The Russians managed to send fake stories to over 120 million Americans using Facebook. Mostly because people shared and tweeted those fake stories. Facebook is like the 9-year-old friend who knew everything about everything you had when you were nine. You believed every word he said. And he was always full of shit.

Babies come from Amazon.com

Try this as a general rule on whether or not the story might be true. If you read it on social media, check out where the story actually came from, not who sent it to you. 

News is news. It’s supposed to be factual reporting on what is going on in the world. It’s not supposed to be what you would like to be going on in the world.

P.S.: If you pass this blog along to at least ten people, absolutely nothing good or bad will happen to you, but it sounds like a good idea to me.


Keep Right On Going, by Rich Paschall, Sunday Night Blog

If you are a fisherman, and perhaps even if you are not, you can understand the frustration that comes with the sport. That is, you go out knowing fish are swimming all around you. Maybe a lot of them and you are ready to reel them in.  You bait the hook and drop it in amongst all those lovely fish and you wait … and wait. Nothing happens.  It is as if Charlie Tuna or some holy mackerel was there, warning off all the others to avoid your bait.

“This is good bait,” you may think.  “It is big and tempting and the sea creatures should flock to it,” but they just smirk and swim off to visit other old timers to see if their little fishes are off in schools somewhere else.

Avoid the bait

This is how we should be too.  We should stop taking the bait, but sometimes we do anyway. The consternation begins.  I am talking about social media and social conversation.  There is always someone lobbing bait in the water. It’s up to us to keep swimming.  No good comes from getting hooked.

It would appear that many throw out the bait on Facebook or Twitter — or whatever platform they prefer — knowing they will start an argument amongst friends and acquaintances.  In this politically charged “us versus them” environment fostered and encouraged by 45 and his ilk, there are always those waiting for someone to take the bait. Their posts can be filled with political arguments.  None are worthy of the time, but some play it like a sport.  It is almost like taking your boat out on Lake Michigan hoping to land a big one.  You are likely to end up with carp or alewives, of course.

Photo: Garry Armstrong

Whether you are posting something in favor of POTUS or against, there is someone ready to take the bait and tug on the line.  While an astounding number of people are not in favor of the current pretender to the throne, he still has some rabid supporters who are willing to dangle the bait or take it themselves and the battle is on.  These battles of back and forth with the fish can get rather rowdy and sometimes Facebook or whoever has to step in and stop the battle from going on.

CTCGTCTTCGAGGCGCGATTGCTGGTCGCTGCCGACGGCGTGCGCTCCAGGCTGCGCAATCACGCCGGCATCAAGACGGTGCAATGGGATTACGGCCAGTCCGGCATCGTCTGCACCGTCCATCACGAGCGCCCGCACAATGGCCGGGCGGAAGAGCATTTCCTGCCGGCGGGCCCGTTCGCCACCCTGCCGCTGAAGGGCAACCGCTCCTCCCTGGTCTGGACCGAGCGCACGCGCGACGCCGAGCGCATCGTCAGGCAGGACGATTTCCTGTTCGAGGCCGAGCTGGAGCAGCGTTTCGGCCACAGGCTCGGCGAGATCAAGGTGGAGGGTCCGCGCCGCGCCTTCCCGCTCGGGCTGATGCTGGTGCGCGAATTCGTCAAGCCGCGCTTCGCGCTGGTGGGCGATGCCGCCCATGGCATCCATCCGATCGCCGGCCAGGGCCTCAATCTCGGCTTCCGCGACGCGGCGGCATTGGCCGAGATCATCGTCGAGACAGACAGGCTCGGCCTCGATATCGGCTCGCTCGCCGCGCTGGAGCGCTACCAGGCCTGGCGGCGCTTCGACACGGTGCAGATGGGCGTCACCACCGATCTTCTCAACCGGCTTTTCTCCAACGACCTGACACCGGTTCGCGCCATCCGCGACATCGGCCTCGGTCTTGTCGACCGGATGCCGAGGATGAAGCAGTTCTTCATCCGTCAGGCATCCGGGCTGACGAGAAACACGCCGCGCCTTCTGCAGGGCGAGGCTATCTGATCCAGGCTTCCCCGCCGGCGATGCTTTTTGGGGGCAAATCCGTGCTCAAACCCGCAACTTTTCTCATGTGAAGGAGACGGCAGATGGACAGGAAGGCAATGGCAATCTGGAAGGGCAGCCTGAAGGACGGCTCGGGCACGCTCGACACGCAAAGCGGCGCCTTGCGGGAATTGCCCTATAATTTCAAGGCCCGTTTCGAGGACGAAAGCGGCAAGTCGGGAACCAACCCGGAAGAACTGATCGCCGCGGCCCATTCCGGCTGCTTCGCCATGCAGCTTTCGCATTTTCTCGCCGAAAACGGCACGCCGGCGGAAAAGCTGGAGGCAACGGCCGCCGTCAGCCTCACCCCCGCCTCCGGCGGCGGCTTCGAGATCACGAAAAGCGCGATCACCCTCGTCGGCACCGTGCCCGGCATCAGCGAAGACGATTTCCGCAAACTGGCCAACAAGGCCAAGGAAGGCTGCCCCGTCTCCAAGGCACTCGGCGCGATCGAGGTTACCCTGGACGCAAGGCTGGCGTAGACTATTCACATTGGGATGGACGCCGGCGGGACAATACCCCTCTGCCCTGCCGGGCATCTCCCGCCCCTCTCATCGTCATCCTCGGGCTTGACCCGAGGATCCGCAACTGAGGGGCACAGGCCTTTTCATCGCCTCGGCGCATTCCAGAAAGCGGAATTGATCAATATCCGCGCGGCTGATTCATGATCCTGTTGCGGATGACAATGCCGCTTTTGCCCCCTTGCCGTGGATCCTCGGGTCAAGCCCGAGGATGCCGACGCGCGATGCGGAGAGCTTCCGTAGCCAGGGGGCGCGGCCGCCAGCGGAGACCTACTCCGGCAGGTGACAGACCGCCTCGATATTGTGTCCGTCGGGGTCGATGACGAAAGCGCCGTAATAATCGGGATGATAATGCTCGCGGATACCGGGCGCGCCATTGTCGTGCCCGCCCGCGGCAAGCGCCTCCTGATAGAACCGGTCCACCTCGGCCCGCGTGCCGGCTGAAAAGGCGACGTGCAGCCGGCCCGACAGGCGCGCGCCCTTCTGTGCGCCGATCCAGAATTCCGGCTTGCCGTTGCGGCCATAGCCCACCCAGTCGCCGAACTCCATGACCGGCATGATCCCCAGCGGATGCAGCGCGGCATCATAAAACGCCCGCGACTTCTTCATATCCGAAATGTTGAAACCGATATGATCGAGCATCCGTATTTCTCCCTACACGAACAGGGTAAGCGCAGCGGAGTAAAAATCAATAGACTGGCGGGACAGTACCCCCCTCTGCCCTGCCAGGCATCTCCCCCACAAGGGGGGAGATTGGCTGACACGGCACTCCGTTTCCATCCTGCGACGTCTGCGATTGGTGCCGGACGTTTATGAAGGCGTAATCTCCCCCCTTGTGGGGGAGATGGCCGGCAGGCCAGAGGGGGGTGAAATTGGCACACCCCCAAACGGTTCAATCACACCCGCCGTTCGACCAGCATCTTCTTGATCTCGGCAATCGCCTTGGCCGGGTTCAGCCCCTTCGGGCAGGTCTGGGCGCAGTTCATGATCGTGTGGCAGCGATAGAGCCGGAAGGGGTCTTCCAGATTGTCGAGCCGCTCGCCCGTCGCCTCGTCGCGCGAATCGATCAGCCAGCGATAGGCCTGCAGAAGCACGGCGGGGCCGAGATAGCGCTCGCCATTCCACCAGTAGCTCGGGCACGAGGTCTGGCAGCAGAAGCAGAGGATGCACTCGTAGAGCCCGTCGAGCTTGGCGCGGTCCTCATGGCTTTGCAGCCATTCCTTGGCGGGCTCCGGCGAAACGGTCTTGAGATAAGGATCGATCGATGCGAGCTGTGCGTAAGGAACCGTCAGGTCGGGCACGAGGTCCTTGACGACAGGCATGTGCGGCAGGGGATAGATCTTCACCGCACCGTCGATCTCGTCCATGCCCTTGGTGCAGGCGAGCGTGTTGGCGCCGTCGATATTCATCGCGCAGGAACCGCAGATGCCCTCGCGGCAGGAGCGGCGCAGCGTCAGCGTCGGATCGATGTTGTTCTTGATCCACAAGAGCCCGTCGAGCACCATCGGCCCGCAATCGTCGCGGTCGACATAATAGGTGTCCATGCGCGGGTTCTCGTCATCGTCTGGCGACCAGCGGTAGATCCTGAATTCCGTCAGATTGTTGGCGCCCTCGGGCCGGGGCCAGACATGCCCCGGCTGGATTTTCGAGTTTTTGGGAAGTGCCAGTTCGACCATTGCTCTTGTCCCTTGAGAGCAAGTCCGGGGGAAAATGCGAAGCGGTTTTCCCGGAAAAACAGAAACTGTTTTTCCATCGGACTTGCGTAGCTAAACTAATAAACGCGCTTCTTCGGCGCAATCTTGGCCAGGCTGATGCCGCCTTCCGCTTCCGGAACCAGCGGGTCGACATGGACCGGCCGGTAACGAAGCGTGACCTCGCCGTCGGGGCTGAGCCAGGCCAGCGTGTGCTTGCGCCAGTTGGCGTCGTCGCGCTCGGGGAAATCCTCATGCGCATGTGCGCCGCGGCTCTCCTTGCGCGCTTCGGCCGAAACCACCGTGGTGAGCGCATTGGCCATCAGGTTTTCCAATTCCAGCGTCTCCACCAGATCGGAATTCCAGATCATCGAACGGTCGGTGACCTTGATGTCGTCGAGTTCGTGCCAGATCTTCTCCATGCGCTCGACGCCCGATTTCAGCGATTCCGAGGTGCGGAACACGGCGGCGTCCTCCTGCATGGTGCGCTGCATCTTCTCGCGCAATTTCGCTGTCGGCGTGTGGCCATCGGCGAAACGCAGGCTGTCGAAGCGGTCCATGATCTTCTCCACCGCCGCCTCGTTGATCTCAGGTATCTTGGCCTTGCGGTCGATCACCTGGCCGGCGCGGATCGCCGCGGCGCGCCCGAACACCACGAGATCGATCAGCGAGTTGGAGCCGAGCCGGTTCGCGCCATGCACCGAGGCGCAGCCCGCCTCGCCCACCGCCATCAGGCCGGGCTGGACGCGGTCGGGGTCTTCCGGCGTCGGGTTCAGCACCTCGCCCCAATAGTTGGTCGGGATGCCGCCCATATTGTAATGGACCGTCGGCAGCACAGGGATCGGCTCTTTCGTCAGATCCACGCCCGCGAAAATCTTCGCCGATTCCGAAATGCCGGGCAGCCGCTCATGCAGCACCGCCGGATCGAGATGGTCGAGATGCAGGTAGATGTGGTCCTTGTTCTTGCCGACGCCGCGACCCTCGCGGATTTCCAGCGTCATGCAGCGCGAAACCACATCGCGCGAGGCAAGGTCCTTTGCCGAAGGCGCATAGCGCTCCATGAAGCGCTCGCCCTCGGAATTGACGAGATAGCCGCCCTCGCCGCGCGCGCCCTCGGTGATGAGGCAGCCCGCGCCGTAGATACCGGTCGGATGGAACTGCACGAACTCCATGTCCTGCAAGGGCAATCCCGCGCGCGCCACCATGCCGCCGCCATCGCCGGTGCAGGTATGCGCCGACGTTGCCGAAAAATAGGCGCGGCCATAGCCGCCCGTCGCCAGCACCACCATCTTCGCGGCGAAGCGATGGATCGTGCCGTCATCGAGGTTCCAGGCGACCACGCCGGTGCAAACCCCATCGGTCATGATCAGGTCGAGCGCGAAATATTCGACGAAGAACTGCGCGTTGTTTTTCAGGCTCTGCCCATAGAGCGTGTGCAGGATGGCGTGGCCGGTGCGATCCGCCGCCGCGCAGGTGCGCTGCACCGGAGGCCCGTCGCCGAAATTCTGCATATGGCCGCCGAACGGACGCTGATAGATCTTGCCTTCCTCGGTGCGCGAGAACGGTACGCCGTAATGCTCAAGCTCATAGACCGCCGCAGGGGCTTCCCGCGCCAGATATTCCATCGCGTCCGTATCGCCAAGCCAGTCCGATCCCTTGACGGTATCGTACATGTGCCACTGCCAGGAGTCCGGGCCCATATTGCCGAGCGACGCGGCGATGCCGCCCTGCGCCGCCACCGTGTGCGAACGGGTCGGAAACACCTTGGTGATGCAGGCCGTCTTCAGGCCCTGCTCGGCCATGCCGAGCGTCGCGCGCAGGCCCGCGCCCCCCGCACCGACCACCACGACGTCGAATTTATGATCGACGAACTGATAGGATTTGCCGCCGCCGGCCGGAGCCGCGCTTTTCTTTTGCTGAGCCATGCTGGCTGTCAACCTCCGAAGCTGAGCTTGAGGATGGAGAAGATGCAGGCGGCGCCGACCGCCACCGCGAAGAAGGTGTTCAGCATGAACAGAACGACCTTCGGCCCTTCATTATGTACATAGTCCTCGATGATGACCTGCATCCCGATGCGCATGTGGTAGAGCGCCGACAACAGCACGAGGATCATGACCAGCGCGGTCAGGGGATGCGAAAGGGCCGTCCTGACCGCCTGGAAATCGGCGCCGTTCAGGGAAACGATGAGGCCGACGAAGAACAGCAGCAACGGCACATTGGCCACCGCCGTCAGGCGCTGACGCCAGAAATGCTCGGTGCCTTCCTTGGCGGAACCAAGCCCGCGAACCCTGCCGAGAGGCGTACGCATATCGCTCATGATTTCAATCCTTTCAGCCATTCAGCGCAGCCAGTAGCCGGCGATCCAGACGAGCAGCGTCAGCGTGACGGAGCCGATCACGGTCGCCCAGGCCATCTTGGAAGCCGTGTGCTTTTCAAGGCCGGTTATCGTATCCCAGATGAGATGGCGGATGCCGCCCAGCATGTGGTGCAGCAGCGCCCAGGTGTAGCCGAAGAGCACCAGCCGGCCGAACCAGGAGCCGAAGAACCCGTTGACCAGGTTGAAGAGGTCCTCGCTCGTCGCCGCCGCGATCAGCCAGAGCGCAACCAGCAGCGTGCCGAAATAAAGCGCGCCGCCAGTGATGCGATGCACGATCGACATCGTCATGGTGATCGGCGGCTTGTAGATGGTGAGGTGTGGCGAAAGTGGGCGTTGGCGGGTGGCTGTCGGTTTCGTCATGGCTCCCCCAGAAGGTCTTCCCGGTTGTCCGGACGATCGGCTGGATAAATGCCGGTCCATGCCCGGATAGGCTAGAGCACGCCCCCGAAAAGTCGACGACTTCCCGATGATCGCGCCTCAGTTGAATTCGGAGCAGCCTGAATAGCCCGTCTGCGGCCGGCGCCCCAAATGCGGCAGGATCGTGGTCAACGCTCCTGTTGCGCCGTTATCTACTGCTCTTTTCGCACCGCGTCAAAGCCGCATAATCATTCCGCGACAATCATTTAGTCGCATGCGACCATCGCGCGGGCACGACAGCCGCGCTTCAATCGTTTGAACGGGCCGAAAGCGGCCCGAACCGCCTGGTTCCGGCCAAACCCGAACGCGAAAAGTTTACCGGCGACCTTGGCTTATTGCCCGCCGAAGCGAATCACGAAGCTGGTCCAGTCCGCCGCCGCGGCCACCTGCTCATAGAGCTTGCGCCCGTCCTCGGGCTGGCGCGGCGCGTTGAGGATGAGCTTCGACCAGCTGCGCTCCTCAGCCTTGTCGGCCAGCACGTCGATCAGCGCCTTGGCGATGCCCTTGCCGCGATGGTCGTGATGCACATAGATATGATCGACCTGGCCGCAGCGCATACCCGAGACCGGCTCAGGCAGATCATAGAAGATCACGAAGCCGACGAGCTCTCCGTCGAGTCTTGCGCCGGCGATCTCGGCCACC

Soon after the terrible display of hate in Charlottesville, I posted a brief piece I saw about how the USA helped defeat the Nazis in World War 2.  I thought it was important to remember (or to learn) what that was all about.  I know exactly what my parents would have thought of recent events.  My father fought in World War II.  It is terrible, in my opinion, that people would carry the Nazi flags on our streets after the 1940’s but perhaps some forgot.  I had no idea I was dangling bait for the alt-right.

What followed my post was a long series of comments by a few people who conducted a mean-spirited, name-calling “debate.”  I could not keep up with it or monitor the frequent comments, which apparently turned threatening.  After someone complained, Facebook stepped in and removed the most egregious comments.  At my first opportunity, I removed the post completely.  History really is not debatable nor is it worth threatening someone, but that’s the road we’ve gone down.

Due to my stance on some topics, or my willingness to take the bait on a few occasions, I guess I have lost a few friends.  I can’t say it really bothers me.  If you are that bigoted, whether your opinion is based on some misinterpretation of history or the Bible or some other religion, I guess it’s best I swim on by. I’m too old to have this stress in my life.  Be careful. You never know when some fish might pull you into the water.

Until recently, I used to get together a few times a month with someone I have known since childhood. He’s a bit right of center politically, but we had mostly avoided political arguments. That changed in the current social climate. He has taken to dangling bait.  I was playing along for a while, but I now see the futility of this endeavor.

It will start with my friend saying something about 45 or other right-wing topic.  I might respond, “As a former military man, how do you feel about 45 making comments about North Korea that also seem to give up military secrets?”  It is a reasonable question, I think, but it only proves that I have taken the bait.